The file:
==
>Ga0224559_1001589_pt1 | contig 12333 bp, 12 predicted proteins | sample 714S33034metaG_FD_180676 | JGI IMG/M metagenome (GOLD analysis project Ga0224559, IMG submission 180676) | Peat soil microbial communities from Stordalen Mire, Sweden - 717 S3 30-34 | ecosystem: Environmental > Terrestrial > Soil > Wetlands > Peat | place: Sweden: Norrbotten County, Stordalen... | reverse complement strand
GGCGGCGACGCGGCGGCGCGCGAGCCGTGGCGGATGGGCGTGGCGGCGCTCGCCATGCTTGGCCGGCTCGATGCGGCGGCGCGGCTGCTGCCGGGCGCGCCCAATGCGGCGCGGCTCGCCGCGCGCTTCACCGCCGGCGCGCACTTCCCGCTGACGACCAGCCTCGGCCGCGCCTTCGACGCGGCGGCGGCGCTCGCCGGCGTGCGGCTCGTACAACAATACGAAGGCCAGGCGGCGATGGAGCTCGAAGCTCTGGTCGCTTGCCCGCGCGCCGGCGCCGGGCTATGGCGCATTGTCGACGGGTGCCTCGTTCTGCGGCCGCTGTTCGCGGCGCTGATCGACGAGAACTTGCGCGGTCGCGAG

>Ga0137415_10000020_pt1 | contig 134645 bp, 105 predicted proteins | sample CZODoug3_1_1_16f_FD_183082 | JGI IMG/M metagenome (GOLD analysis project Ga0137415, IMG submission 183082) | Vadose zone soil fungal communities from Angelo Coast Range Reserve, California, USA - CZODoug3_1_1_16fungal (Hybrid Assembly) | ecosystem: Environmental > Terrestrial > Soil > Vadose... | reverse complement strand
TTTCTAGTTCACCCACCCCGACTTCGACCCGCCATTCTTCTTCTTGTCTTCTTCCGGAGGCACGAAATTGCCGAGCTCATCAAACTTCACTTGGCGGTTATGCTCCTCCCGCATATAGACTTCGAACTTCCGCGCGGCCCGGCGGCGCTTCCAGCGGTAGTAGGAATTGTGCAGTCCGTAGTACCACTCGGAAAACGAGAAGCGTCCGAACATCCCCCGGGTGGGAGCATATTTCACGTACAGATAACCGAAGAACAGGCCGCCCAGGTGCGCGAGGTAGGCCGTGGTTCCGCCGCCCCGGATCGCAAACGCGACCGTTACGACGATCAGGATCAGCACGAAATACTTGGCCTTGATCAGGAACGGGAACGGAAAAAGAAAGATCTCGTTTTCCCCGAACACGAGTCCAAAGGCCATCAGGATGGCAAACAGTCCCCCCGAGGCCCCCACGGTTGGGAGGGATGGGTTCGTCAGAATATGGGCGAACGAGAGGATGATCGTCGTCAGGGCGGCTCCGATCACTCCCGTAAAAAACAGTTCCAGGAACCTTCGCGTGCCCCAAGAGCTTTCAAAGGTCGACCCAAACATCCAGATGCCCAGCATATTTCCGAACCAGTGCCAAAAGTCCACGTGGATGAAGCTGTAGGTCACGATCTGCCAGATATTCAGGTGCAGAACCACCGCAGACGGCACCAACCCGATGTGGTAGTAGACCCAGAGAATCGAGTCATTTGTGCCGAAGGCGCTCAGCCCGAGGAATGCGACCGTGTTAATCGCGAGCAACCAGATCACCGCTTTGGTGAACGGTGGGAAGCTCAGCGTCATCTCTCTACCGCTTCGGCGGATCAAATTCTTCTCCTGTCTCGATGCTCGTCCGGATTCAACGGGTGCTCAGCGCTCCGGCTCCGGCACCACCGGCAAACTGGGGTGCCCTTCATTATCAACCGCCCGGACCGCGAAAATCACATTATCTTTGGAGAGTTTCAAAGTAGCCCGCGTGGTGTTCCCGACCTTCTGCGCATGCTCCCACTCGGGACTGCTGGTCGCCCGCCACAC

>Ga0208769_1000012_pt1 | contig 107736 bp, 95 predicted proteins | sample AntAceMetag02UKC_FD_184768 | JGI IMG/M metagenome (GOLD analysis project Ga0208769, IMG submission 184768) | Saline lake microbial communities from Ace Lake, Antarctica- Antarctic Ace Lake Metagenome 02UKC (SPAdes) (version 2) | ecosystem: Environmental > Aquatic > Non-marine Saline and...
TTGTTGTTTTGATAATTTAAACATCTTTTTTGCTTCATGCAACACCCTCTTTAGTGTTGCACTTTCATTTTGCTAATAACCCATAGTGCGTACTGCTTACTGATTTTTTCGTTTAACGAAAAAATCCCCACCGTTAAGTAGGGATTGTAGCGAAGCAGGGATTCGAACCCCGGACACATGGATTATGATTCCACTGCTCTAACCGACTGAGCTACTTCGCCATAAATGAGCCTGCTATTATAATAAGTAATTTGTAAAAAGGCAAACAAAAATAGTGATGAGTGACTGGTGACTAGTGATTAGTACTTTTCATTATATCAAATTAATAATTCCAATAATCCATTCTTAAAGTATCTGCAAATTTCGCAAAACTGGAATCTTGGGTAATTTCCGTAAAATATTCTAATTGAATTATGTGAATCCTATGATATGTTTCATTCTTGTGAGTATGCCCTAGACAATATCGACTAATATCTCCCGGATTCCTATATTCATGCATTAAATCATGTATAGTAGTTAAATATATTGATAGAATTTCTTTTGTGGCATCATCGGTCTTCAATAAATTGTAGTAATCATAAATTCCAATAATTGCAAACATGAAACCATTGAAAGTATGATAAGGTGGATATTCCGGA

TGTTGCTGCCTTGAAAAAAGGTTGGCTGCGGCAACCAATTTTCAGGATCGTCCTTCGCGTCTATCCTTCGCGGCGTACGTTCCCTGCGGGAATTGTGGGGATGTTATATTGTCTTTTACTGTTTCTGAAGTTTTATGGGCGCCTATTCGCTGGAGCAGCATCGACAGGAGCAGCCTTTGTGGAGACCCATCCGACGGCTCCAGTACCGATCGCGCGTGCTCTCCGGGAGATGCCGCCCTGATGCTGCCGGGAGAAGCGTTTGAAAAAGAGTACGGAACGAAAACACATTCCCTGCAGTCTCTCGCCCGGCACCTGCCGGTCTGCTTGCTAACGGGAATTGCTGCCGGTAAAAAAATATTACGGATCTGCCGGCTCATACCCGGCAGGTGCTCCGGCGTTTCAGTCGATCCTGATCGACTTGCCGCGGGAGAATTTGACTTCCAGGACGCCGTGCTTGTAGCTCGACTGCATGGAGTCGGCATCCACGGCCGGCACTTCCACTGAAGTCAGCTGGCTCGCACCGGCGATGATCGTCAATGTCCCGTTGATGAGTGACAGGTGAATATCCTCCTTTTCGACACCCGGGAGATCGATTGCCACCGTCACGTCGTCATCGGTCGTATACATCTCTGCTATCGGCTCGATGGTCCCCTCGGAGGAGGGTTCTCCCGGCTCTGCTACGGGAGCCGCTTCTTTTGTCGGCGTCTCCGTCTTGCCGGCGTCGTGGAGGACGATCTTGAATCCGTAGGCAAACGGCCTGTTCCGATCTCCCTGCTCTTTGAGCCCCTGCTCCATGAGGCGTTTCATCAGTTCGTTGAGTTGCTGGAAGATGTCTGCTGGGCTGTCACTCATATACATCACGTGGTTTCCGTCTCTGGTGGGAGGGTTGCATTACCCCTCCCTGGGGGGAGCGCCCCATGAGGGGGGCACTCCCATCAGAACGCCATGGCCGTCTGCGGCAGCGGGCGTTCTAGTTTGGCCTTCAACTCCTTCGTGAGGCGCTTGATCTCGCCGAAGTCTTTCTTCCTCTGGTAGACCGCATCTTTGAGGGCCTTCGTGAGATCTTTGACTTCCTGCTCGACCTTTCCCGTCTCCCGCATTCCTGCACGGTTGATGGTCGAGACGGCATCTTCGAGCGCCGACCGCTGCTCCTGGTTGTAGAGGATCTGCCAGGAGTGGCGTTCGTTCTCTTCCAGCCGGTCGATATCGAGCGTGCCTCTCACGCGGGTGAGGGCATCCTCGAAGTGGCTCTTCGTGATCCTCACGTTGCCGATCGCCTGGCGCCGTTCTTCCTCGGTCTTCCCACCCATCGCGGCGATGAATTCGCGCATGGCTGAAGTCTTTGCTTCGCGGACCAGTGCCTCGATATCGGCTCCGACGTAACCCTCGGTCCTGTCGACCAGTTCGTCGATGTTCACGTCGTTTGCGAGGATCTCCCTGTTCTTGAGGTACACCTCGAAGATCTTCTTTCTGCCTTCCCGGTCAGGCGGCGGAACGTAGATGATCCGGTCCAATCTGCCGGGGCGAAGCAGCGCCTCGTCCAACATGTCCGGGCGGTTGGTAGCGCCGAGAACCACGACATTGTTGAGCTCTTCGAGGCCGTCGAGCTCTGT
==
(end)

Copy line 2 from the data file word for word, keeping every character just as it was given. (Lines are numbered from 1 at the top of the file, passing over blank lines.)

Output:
GGCGGCGACGCGGCGGCGCGCGAGCCGTGGCGGATGGGCGTGGCGGCGCTCGCCATGCTTGGCCGGCTCGATGCGGCGGCGCGGCTGCTGCCGGGCGCGCCCAATGCGGCGCGGCTCGCCGCGCGCTTCACCGCCGGCGCGCACTTCCCGCTGACGACCAGCCTCGGCCGCGCCTTCGACGCGGCGGCGGCGCTCGCCGGCGTGCGGCTCGTACAACAATACGAAGGCCAGGCGGCGATGGAGCTCGAAGCTCTGGTCGCTTGCCCGCGCGCCGGCGCCGGGCTATGGCGCATTGTCGACGGGTGCCTCGTTCTGCGGCCGCTGTTCGCGGCGCTGATCGACGAGAACTTGCGCGGTCGCGAG